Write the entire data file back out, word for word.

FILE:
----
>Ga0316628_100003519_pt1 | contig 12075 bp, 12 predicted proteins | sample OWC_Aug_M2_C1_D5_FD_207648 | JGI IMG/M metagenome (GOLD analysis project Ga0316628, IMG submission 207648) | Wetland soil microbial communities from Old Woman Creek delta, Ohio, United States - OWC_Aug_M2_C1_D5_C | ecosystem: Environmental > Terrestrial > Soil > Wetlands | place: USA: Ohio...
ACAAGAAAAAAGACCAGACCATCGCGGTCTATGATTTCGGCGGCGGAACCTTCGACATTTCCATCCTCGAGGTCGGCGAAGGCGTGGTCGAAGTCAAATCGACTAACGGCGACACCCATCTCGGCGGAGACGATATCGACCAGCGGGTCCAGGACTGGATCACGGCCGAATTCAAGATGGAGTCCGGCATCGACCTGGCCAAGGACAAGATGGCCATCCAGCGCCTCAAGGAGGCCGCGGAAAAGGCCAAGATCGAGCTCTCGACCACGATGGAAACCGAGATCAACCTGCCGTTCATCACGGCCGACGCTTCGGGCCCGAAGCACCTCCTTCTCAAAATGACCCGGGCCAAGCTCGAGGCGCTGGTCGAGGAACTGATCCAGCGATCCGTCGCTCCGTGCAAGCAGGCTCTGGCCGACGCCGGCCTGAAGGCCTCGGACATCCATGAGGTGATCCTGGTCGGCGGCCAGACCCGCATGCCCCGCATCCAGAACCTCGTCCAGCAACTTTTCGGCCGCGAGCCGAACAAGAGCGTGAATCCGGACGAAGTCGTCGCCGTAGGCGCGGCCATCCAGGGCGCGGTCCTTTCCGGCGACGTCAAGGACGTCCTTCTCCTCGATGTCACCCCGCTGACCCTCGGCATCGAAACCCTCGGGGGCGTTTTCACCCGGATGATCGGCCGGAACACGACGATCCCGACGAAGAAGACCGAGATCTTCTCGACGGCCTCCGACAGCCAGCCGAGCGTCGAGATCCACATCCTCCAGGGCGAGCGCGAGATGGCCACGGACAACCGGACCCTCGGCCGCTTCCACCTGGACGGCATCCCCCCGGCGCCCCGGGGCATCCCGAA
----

>Ga0316628_100003519_pt1 | contig 12075 bp, 12 predicted proteins | sample OWC_Aug_M2_C1_D5_FD_207648 | JGI IMG/M metagenome (GOLD analysis project Ga0316628, IMG submission 207648) | Wetland soil microbial communities from Old Woman Creek delta, Ohio, United States - OWC_Aug_M2_C1_D5_C | ecosystem: Environmental > Terrestrial > Soil > Wetlands | place: USA: Ohio...
ACAAGAAAAAAGACCAGACCATCGCGGTCTATGATTTCGGCGGCGGAACCTTCGACATTTCCATCCTCGAGGTCGGCGAAGGCGTGGTCGAAGTCAAATCGACTAACGGCGACACCCATCTCGGCGGAGACGATATCGACCAGCGGGTCCAGGACTGGATCACGGCCGAATTCAAGATGGAGTCCGGCATCGACCTGGCCAAGGACAAGATGGCCATCCAGCGCCTCAAGGAGGCCGCGGAAAAGGCCAAGATCGAGCTCTCGACCACGATGGAAACCGAGATCAACCTGCCGTTCATCACGGCCGACGCTTCGGGCCCGAAGCACCTCCTTCTCAAAATGACCCGGGCCAAGCTCGAGGCGCTGGTCGAGGAACTGATCCAGCGATCCGTCGCTCCGTGCAAGCAGGCTCTGGCCGACGCCGGCCTGAAGGCCTCGGACATCCATGAGGTGATCCTGGTCGGCGGCCAGACCCGCATGCCCCGCATCCAGAACCTCGTCCAGCAACTTTTCGGCCGCGAGCCGAACAAGAGCGTGAATCCGGACGAAGTCGTCGCCGTAGGCGCGGCCATCCAGGGCGCGGTCCTTTCCGGCGACGTCAAGGACGTCCTTCTCCTCGATGTCACCCCGCTGACCCTCGGCATCGAAACCCTCGGGGGCGTTTTCACCCGGATGATCGGCCGGAACACGACGATCCCGACGAAGAAGACCGAGATCTTCTCGACGGCCTCCGACAGCCAGCCGAGCGTCGAGATCCACATCCTCCAGGGCGAGCGCGAGATGGCCACGGACAACCGGACCCTCGGCCGCTTCCACCTGGACGGCATCCCCCCGGCGCCCCGGGGCATCCCGAA